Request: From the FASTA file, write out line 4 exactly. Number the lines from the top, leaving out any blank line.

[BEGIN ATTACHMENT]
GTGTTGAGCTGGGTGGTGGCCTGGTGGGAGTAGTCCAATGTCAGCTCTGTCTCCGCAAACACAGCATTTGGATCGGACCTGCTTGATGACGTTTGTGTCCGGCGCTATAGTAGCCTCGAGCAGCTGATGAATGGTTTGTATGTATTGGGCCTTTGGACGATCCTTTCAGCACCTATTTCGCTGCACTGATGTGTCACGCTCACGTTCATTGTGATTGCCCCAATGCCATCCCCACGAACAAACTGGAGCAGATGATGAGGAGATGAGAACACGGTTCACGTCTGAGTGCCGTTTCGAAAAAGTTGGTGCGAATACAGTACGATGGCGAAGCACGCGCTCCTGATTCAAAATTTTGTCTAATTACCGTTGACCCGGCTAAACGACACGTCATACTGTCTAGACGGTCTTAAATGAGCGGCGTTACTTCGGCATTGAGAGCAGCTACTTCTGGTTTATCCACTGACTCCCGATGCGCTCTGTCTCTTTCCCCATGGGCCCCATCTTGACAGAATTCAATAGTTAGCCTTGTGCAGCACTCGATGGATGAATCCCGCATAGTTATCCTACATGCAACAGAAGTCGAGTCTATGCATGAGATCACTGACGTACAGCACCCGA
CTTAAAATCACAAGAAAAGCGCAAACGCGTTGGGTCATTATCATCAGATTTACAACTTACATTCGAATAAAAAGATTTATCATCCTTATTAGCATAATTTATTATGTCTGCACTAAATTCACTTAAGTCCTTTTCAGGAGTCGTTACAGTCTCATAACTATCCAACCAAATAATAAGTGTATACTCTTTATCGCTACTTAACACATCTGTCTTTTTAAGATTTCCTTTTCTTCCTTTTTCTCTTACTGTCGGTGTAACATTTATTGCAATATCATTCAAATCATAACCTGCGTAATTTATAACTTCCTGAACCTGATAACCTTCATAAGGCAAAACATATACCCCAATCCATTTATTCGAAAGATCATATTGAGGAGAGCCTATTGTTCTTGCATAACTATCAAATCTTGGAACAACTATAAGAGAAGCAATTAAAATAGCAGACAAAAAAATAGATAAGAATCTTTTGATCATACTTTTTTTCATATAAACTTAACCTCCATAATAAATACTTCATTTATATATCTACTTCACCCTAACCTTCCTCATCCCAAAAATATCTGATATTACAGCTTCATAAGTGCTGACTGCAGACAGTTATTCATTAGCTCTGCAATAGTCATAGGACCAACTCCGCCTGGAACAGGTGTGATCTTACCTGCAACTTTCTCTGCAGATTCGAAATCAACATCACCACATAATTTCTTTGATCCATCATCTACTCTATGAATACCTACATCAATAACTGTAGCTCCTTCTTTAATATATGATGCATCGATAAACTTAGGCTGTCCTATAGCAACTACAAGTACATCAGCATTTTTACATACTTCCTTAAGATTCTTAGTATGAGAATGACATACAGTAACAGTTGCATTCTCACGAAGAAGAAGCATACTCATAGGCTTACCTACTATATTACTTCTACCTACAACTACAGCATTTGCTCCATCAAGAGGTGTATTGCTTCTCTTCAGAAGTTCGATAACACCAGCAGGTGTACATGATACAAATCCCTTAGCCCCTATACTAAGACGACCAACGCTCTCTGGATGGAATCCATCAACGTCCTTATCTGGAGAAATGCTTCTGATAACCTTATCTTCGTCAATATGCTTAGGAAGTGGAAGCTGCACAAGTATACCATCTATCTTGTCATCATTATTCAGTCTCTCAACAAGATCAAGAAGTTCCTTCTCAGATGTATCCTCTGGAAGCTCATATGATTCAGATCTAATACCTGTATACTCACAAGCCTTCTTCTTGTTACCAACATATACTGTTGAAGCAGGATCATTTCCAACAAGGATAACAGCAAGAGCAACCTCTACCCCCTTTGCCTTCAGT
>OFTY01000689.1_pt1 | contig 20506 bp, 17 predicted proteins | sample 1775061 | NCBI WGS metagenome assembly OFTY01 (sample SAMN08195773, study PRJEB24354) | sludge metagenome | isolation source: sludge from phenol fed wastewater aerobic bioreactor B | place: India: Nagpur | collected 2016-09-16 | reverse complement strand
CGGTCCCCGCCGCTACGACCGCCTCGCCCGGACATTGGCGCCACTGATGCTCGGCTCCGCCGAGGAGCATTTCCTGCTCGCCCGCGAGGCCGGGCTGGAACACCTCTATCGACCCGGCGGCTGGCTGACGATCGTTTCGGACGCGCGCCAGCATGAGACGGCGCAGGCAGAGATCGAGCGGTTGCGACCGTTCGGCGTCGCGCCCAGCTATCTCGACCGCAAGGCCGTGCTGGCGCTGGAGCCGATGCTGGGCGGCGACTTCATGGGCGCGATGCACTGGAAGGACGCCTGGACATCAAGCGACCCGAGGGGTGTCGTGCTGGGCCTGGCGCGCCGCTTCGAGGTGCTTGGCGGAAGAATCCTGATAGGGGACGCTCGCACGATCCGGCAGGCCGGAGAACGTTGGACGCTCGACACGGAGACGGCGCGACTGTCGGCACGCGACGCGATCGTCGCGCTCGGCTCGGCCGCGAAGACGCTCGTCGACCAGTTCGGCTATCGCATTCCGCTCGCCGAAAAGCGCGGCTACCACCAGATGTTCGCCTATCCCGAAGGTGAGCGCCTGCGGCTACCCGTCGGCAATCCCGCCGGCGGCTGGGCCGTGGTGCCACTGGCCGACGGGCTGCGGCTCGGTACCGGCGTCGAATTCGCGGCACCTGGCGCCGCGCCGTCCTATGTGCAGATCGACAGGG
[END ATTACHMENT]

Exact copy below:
CGGTCCCCGCCGCTACGACCGCCTCGCCCGGACATTGGCGCCACTGATGCTCGGCTCCGCCGAGGAGCATTTCCTGCTCGCCCGCGAGGCCGGGCTGGAACACCTCTATCGACCCGGCGGCTGGCTGACGATCGTTTCGGACGCGCGCCAGCATGAGACGGCGCAGGCAGAGATCGAGCGGTTGCGACCGTTCGGCGTCGCGCCCAGCTATCTCGACCGCAAGGCCGTGCTGGCGCTGGAGCCGATGCTGGGCGGCGACTTCATGGGCGCGATGCACTGGAAGGACGCCTGGACATCAAGCGACCCGAGGGGTGTCGTGCTGGGCCTGGCGCGCCGCTTCGAGGTGCTTGGCGGAAGAATCCTGATAGGGGACGCTCGCACGATCCGGCAGGCCGGAGAACGTTGGACGCTCGACACGGAGACGGCGCGACTGTCGGCACGCGACGCGATCGTCGCGCTCGGCTCGGCCGCGAAGACGCTCGTCGACCAGTTCGGCTATCGCATTCCGCTCGCCGAAAAGCGCGGCTACCACCAGATGTTCGCCTATCCCGAAGGTGAGCGCCTGCGGCTACCCGTCGGCAATCCCGCCGGCGGCTGGGCCGTGGTGCCACTGGCCGACGGGCTGCGGCTCGGTACCGGCGTCGAATTCGCGGCACCTGGCGCCGCGCCGTCCTATGTGCAGATCGACAGGG